Though not a fan of statistics, I heard one recently that simultaneously made me chuckle and startle with fear of being discovered. While listening to a podcast by Michael Hyatt, this quote tickled my funny bone and exposed my failure: "The average person makes the same New Year's resolution 10 different times with no success.” If you’re like me you have made a resolution every late December or early January to “lose weight this year.” Compounded with that evidence, the podcast threw another zinger at me, "One in four New Year's resolutions are a failure within one week.”
Discouraged yet? My intention is not to discourage but to give us all a dose of reality. The impulse to improve our lives is indeed commendable. Personally, I started early on some of my resolutions, beginning mid-December. We shouldn’t stop making resolutions simply because we fail often. Even when we succeed, another ugly attitude often appears: pride. So how can we avoid both pride and despair in 2015?
Christianity, when one understands it well, is not a religion of life improvement under our “life coach” Jesus who stands by us as we sweat through life. If Jesus were to hypothetically make a New Year’s resolution, He would have kept every single one. The Bible teaches that Jesus lived a perfect life. Read how Jesus resolved to accomplish something for you: Luke 9:51 states, “When the days were approaching for His ascension, He was determined to go to Jerusalem.” Jesus resolved, literally “set His face” to go to Jerusalem. He knew He was going to the cross to die for you. He knew His mission. He carried it out to perfection. The results that came from that benefit all of humanity.
With the truth in mind that Christianity is a religion of “done” instead of “do,” how should one approach life? How should one live out the daily grind? Author David Powlison suggests that “the entire Christian life might be conceived as a lifelong determination to make and walk out 'New Creation Every-Day Resolutions.’" Knowing Jesus makes us new, a “new creation,” as the Bible teaches. Forgiven, we don’t feel the pressure to impress God with our fulfilled resolutions. Life becomes a joy living resolutely to serve the needs of those around us.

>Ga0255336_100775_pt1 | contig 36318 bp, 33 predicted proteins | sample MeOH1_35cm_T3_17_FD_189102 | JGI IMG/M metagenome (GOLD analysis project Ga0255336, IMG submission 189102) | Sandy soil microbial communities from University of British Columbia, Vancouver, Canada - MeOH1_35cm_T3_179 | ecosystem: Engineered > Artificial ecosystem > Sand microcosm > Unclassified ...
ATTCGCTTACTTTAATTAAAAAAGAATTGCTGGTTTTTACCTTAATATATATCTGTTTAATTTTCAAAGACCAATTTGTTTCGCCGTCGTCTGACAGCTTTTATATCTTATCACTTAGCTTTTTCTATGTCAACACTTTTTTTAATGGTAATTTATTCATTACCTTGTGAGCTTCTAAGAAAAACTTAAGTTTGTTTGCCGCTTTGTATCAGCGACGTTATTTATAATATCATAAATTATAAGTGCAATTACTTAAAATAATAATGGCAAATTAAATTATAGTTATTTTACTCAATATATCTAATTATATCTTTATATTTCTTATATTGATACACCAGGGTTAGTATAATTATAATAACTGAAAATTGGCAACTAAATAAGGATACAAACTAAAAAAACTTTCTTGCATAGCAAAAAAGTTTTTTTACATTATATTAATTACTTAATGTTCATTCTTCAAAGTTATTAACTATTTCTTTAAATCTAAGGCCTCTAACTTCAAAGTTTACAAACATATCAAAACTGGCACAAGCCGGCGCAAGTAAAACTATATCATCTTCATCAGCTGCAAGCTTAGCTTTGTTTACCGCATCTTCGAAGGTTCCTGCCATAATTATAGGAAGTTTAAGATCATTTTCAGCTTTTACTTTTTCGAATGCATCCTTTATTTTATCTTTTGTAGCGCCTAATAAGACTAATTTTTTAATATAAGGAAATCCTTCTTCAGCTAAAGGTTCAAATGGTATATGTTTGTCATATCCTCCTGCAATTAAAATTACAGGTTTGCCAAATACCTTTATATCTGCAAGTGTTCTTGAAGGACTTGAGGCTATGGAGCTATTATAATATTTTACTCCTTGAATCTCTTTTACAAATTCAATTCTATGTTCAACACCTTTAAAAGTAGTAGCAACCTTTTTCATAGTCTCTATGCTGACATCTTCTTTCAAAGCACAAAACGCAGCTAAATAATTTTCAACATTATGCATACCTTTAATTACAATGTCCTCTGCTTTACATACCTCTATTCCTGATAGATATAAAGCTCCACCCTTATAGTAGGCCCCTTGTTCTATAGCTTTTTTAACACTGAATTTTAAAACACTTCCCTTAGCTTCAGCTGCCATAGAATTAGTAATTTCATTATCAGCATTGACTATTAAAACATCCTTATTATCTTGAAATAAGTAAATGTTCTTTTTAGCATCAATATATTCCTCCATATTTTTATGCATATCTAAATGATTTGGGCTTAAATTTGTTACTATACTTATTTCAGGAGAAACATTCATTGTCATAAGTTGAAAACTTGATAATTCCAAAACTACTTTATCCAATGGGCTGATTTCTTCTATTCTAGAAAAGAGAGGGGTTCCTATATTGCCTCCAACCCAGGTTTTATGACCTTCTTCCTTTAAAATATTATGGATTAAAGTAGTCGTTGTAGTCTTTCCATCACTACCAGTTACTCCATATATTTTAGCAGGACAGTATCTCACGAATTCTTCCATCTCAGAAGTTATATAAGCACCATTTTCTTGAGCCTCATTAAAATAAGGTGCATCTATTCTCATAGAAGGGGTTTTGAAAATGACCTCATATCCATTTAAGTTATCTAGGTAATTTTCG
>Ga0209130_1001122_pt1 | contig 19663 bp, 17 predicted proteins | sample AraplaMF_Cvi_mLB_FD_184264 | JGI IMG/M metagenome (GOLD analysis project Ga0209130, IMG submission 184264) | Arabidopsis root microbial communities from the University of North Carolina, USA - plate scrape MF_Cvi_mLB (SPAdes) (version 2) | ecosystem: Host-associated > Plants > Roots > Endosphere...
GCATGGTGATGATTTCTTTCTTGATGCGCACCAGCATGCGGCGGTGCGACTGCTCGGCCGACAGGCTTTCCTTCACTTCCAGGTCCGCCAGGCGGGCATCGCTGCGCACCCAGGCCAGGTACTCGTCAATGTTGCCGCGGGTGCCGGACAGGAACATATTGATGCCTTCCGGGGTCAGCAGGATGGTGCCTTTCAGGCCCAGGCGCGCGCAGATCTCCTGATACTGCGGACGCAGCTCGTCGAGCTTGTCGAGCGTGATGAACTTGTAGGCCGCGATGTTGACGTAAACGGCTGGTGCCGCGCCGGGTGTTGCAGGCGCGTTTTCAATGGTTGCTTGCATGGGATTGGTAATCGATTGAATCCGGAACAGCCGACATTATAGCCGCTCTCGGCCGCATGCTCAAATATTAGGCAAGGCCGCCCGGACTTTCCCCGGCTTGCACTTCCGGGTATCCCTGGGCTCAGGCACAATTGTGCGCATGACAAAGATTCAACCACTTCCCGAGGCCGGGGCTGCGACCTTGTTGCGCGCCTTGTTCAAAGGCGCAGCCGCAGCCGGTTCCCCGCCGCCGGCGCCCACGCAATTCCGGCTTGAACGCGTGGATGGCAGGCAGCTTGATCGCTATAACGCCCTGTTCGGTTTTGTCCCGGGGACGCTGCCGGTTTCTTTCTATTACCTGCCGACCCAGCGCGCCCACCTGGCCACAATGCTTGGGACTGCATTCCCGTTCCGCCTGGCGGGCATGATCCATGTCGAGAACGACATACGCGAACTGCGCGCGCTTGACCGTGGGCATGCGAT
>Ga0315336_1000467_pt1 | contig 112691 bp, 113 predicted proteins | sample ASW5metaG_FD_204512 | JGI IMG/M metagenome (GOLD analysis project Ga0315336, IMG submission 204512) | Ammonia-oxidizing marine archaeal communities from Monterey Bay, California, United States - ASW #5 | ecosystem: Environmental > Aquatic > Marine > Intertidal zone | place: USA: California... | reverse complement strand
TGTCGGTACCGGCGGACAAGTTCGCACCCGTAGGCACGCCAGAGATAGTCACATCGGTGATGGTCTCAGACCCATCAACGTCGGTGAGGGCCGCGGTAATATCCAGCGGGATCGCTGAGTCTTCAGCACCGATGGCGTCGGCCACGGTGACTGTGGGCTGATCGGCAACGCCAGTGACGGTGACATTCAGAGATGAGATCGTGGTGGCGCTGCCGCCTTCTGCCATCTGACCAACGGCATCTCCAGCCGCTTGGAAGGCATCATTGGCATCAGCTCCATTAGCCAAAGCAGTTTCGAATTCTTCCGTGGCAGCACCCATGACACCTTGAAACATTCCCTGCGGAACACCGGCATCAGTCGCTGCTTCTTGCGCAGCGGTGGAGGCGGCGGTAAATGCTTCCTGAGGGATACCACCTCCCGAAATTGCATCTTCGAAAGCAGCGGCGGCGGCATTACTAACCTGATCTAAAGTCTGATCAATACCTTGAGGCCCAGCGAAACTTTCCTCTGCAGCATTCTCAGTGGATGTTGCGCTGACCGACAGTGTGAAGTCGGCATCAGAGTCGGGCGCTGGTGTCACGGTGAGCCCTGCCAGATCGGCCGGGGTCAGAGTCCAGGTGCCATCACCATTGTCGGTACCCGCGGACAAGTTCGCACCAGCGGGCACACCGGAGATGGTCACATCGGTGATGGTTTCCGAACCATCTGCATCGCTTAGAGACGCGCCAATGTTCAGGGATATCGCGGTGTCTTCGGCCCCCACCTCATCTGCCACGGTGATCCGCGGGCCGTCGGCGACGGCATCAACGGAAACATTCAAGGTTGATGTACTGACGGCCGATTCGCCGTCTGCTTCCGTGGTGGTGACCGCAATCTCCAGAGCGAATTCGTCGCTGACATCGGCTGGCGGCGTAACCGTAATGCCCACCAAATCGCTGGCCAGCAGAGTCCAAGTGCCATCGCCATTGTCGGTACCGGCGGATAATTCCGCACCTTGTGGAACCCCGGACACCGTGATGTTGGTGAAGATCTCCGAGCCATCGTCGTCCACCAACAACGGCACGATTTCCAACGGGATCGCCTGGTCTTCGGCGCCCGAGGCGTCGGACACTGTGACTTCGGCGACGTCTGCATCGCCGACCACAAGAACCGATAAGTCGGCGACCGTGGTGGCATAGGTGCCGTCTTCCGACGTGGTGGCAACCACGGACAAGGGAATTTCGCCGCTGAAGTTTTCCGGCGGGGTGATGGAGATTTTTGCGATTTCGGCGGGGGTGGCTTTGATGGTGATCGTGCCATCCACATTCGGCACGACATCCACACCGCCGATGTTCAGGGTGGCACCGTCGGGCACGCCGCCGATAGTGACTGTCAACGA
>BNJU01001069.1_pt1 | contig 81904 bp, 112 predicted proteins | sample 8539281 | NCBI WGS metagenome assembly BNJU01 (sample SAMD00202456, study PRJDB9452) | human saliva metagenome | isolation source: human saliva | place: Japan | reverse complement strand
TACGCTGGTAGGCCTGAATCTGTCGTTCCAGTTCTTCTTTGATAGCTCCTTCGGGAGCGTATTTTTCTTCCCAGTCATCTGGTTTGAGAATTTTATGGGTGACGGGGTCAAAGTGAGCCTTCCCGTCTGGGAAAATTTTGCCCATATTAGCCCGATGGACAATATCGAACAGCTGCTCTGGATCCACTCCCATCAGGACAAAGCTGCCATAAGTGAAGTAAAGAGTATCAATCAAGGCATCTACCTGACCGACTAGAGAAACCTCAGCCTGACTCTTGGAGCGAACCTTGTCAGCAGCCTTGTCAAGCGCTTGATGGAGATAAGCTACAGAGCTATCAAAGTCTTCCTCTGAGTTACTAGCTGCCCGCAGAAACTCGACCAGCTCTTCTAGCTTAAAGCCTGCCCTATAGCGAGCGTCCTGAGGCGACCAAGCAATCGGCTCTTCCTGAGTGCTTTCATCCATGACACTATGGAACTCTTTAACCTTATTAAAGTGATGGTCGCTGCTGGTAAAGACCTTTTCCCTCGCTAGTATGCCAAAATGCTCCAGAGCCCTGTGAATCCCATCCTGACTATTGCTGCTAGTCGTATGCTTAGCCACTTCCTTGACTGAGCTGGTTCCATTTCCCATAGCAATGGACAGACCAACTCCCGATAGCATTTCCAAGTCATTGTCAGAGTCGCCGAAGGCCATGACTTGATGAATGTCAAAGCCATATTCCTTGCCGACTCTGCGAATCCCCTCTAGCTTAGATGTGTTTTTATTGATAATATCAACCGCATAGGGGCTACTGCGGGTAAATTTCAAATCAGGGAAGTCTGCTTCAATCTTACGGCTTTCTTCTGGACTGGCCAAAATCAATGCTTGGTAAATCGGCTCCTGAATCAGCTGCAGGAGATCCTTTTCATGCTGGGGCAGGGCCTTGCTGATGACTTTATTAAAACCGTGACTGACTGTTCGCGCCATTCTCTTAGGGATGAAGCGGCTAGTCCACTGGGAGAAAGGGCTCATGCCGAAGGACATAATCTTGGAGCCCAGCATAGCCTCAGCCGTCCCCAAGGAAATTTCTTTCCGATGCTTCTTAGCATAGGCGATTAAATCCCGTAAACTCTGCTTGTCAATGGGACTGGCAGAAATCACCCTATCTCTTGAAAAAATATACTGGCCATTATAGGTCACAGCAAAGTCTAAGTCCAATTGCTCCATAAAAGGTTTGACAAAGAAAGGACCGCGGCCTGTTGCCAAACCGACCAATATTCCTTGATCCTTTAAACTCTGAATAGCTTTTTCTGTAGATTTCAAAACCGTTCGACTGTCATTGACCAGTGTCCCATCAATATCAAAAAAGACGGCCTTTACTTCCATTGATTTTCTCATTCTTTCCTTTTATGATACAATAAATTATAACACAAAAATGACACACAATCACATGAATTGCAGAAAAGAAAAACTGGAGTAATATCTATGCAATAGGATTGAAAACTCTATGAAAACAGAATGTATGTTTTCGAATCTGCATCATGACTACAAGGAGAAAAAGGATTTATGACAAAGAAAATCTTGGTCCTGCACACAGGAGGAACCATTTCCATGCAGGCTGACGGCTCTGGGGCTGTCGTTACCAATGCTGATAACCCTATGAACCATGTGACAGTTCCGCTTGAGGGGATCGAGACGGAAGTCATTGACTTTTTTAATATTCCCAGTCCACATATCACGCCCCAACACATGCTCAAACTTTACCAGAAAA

Author Paul Tripp adds, “You see, the character of a life is not set in two or three dramatic moments, but in 10,000 little moments...Yes, you and I need to be committed to change, but not in a way that hopes for a big event of transformation, but in a way that finds joy in and is faithful to a day-by-day, step-by-step process of insight, confession, repentance and faith.” I encourage you to dwell upon these thoughts as we enter into a new year, a new opportunity to evaluate our lives. We can be thankful that though we fail in many (if not most) of our resolutions, Jesus did not falter in His resolute march to fulfill His mission, His big goal: to be led like a lamb to the slaughter to die for the sins of mankind. Living in light of that truth is liberating! May God bless you in 2015!